In early April, Microsoft made a lot of OEM and consumers happy with the announcement that Windows XP Home would live on in ultra-low-cost PCs (ULPCs) until June 30, 2010. The rise of such low-cost machines as the ASUS Eee PC -- which primarily runs on a Linux-based operating system -- led to Microsoft's decision to offer Windows XP to OEMs past the already established June 30, 2008 cutoff date.
At the time of the announcement, the only restriction seemingly placed on the reprieve for Windows XP Home seemed to be that the operating system could only be sold on ULPCs. IDG News, however, came into possession of an internal document to OEMs which detail the full extent of the restrictions.
In an effort to protect its Windows Vista operating system, Microsoft is requiring OEMs to abide by the following rules:
In exchange for abiding by these restrictions, Microsoft will charge OEMs just $32 for each license of Windows XP Home used in machines sold in developed markets. For emering markets, that price drops to $26. The deal gets even sweeter if an OEM is a part of Microsoft's Market Development Agreement -- this arrangement cuts another $10 off the license cost of each copy of Windows XP Home.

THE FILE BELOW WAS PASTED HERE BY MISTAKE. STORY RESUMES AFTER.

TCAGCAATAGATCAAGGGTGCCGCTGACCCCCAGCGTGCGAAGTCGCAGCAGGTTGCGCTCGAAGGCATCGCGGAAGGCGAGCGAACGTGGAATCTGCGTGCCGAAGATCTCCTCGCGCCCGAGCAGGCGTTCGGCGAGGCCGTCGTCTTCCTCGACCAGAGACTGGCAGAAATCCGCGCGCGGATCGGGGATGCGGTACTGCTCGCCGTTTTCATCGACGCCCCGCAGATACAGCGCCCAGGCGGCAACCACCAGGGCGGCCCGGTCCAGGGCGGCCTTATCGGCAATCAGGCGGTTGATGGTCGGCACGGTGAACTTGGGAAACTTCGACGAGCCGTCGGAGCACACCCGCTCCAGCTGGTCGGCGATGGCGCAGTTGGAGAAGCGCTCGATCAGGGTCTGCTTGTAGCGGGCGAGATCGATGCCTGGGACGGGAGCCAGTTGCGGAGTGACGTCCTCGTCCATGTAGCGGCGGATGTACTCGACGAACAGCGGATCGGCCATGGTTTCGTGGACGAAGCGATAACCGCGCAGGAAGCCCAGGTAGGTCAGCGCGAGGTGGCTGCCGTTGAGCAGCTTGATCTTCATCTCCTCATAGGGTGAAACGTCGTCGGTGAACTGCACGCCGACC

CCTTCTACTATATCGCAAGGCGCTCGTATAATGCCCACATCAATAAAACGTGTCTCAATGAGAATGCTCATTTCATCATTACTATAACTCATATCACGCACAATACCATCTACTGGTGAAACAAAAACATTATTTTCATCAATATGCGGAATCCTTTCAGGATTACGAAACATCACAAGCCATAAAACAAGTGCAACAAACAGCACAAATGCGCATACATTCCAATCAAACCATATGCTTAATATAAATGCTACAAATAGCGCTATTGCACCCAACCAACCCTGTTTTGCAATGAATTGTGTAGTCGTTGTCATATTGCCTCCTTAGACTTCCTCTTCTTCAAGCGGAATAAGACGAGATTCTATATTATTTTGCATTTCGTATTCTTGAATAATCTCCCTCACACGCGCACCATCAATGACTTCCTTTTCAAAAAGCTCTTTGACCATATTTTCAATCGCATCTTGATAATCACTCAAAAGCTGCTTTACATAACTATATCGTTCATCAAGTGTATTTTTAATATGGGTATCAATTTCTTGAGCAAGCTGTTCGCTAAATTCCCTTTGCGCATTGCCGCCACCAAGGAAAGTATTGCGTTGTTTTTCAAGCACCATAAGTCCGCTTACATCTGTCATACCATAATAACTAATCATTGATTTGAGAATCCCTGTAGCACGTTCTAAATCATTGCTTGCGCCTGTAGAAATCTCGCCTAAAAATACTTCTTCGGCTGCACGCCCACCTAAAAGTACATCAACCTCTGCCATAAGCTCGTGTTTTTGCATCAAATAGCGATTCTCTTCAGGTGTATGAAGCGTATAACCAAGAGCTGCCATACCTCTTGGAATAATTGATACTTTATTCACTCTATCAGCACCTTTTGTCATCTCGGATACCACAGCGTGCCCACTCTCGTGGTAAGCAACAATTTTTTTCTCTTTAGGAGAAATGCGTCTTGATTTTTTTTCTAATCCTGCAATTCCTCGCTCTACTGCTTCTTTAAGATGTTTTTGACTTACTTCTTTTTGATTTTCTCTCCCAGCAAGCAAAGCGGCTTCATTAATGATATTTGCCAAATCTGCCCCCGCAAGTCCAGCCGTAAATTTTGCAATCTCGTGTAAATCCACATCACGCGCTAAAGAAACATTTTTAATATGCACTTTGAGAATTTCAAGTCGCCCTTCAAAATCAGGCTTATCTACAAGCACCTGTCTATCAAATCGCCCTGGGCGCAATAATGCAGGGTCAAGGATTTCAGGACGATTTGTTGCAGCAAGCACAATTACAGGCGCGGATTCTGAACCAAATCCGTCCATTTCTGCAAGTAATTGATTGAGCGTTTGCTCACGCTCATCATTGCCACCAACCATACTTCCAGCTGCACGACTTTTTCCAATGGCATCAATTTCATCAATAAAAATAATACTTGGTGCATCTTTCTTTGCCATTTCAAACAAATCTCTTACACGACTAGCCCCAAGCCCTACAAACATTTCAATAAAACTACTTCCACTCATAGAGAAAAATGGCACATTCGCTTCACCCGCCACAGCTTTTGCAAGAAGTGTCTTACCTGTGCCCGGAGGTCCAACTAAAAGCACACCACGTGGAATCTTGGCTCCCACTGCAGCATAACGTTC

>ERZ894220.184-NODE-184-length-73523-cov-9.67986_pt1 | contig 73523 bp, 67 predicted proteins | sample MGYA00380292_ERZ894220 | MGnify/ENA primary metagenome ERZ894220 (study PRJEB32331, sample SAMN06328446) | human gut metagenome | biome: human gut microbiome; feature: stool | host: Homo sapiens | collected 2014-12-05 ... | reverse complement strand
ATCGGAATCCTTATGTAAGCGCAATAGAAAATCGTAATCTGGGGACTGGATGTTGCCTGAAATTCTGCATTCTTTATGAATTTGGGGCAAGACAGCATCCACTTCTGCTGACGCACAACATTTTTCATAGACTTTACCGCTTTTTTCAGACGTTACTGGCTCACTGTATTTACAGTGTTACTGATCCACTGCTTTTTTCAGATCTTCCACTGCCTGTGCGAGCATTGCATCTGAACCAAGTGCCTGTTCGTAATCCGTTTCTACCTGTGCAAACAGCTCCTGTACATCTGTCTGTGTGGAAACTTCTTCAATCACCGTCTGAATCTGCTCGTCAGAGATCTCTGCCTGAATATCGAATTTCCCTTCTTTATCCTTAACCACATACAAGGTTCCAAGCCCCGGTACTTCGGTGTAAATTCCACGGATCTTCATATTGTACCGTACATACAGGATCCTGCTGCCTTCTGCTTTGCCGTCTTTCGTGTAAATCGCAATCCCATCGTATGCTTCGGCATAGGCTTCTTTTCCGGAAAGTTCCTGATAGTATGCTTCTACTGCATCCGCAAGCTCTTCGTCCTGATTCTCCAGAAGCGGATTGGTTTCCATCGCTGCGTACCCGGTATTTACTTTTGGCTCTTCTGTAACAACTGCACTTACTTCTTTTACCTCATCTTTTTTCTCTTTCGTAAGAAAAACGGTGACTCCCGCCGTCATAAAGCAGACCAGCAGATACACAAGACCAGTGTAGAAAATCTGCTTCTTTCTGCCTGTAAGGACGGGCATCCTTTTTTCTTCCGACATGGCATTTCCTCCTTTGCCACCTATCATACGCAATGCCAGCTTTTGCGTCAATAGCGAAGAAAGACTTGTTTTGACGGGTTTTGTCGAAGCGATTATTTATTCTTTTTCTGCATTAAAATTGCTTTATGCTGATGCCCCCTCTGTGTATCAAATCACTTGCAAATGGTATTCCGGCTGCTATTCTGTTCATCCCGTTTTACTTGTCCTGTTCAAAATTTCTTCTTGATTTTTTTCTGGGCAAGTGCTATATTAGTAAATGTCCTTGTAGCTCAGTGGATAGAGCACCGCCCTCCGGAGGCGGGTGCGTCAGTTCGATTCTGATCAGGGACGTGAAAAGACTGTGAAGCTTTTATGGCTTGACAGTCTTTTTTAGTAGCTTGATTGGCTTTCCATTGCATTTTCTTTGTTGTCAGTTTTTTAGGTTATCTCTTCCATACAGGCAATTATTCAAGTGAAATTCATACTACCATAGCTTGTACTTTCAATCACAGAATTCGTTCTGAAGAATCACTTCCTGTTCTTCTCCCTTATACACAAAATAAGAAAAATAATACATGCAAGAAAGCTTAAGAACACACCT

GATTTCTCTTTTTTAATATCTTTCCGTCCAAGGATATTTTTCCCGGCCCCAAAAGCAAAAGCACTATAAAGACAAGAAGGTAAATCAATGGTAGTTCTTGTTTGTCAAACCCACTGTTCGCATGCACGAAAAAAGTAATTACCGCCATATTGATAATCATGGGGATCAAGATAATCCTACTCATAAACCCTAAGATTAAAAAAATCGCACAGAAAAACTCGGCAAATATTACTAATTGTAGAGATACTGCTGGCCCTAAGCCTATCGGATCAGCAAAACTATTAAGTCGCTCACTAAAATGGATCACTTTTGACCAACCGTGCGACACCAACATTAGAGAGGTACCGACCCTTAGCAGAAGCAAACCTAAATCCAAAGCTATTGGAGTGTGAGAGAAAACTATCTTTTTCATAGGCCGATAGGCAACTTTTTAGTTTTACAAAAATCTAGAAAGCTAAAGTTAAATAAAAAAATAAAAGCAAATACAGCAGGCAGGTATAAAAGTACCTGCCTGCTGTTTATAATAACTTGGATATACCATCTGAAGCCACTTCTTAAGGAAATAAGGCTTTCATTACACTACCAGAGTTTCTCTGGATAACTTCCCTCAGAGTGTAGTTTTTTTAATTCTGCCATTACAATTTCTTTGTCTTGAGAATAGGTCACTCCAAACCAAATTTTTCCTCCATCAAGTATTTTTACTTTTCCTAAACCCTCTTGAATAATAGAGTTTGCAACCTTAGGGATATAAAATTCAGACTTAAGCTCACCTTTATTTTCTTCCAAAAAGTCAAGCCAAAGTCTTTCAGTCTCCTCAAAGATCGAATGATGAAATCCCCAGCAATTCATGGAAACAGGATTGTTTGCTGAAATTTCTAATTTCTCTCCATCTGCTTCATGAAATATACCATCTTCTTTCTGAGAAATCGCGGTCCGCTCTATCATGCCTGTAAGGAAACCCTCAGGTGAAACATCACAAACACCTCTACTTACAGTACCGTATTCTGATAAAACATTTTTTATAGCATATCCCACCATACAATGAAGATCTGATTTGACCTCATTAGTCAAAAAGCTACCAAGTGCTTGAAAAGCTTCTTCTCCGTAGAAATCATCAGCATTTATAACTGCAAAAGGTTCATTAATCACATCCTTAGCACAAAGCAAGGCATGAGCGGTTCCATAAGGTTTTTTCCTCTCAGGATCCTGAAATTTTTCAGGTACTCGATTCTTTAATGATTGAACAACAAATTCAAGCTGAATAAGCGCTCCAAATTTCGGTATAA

"It allows PC makers to offer a low-cost alternative, and it prevents eroding of pricing and margins in the mainstream OS market," said analyst Roger Kay, president of EndPoint Technologies Associates.
"[Low-cost PC makers] have made some good inroads with open-source, and Microsoft wants to put a stop to it," said a computer OEM official who wished to remain anonymous.
As the official noted, there is no doubt that Microsoft wants to squash any chance of Linux getting a grip on the low-end PC market. There were just 500,000 ULPCs sold during all of 2007 -- that number is expected to rise to 9 million by 2012 according to IDC. Microsoft, however, is much more optimistic and says that between 10 million to 13 million units will be sold in 2008 alone.